Australia has around 10 per cent of the world's biodiversity and is one of the 17 megadiverse countries that together account for almost 70 per cent of the world's species. It is a land like no other.
More than 80 per cent of Australia's mammals, reptiles, frogs and flowering plants are unique to Australia, along with many of its freshwater fish and almost half its birds. There are more than 140 species of marsupials (animals that carry their young in a pouch) such as kangaroos, koalas, wombats and the Tasmanian Devil. Australia is also home to two monotremes, the platypus and the echidna. These egg-laying mammals are so unusual that they are sometimes referred to as 'living fossils'.
Australia's national reserve system covers 17.88 per cent of Australia's land mass—more than 137 million hectares (39 million acres) across 10,000 properties—and includes a range of habitats from lush rainforests to savannas and deserts. The Commonwealth marine reserve estate, with 60 reserves, including the Great Barrier Reef Marine Park, covers 3.1 million square kilometres, approximately one third of Commonwealth waters.
A Leading Antarctic Nation
Australia is a leading Antarctic nation, driving international efforts to preserve Antarctica as a natural reserve devoted to peace and science. About 80 scientists and support staff live and work on Australia's Antarctic stations during winter and as many as 200 in the summer months. Marine scientists also work on Australian research vessels in the Southern Ocean. Australia's world-class Antarctic research program contributes to understanding environmental systems in Antarctica and the effects of global climate change. It involves cooperation with hundreds of institutions in more than 25 countries.
19 Australian sites are listed on the UNESCO World Heritage List.
Great Barrier Reef
One of Australia’s most iconic World Heritage sites is the Great Barrier Reef. The Reef was inscribed on the World Heritage List in 1981 and is one of the best managed marine areas in the world. Spanning 348,000 square kilometres, it is a maze of some 3,000 coral reefs and around 1,050 islands. Australia protects the Great Barrier Reef through a number of government bodies including the Department of Environment and the Great Barrier Reef Marine Park Authority. The Australian and Queensland governments are jointly investing a projected $2 billion over the next decade in the Reef’s health.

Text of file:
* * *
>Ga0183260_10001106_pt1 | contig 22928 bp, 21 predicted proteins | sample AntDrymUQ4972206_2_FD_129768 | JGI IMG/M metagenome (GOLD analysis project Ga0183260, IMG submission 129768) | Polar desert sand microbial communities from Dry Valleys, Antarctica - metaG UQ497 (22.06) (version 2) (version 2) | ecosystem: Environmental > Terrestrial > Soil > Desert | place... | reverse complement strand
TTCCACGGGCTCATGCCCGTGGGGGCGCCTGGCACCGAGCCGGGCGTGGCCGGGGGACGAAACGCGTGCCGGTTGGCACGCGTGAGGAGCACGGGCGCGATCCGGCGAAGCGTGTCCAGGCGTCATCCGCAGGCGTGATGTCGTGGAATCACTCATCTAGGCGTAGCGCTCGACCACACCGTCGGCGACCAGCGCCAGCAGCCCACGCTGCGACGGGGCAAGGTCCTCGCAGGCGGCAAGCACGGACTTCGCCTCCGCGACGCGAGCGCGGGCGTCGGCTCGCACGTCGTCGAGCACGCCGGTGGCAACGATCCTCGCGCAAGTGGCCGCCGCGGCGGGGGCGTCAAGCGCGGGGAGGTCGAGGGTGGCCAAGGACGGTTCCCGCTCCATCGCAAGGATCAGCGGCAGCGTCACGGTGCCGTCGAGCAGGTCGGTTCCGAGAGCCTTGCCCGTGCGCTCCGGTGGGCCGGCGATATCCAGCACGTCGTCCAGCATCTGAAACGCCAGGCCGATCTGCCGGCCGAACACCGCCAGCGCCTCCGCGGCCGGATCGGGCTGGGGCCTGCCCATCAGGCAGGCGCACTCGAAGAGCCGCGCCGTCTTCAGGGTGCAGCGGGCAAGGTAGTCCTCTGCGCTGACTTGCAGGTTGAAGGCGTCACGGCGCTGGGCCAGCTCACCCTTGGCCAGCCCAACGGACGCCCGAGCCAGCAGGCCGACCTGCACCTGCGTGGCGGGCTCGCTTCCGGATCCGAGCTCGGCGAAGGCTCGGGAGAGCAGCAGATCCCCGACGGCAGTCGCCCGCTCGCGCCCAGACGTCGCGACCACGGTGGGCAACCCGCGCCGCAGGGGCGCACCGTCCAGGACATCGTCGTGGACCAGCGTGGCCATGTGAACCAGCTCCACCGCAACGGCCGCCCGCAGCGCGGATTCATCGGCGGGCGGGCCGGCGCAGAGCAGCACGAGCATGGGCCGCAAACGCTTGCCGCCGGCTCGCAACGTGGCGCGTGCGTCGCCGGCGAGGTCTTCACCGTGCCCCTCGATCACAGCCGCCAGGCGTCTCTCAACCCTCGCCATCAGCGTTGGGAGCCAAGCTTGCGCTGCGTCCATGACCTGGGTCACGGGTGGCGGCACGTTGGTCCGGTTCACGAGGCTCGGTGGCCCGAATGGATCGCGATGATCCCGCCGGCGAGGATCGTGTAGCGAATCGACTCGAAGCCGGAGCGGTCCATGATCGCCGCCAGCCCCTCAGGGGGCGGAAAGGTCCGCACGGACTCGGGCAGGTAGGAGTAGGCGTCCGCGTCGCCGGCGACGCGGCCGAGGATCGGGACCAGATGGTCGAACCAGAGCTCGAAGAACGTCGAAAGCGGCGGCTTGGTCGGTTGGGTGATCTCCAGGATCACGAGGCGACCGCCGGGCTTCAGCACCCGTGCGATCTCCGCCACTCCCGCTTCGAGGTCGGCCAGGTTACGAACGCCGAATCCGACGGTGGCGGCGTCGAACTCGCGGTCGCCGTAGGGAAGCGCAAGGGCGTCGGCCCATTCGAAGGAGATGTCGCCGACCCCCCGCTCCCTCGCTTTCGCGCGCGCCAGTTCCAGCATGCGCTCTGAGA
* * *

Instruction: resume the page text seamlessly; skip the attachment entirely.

Australia’s actions to protect the Reef
In its last four sessions, UNESCO’s World Heritage Committee (WHC) has considered the state of conservation of the Great Barrier Reef World Heritage Area. The WHC requested a series of measures be undertaken to ensure that the Outstanding Universal Value of the property is not compromised to which Australia has responded to. Details of their decision can be found on the Department of Environment’s website.
Australia’s Reef 2050 Long-Term Sustainability Plan, additional recently-announced funding to protect the Reef and the progress Australia has made to in responding to World Heritage Committee concerns demonstrates the unprecedented action taken by the Australian and Queensland governments to ensure that the Great Barrier Reef remains healthy for decades to come.
Link: What Australia is doing to manage the Great Barrier Reef
The United Nations Educational Scientific and Cultural Organisation (UNESCO) is a specialised agency of the United Nations which implements its activities through the five program areas of education, natural sciences, social and human sciences, culture, and communication and information. Through the WHC, UNESCO manages the listing of World Heritage sites across the globe, including Australia’s 19 listed properties.
World Heritage sites are places that are important to and belong to everyone, irrespective of where they are located. To find out more information about Australia’s World Heritage sites, please visit the Department of Environment’s website.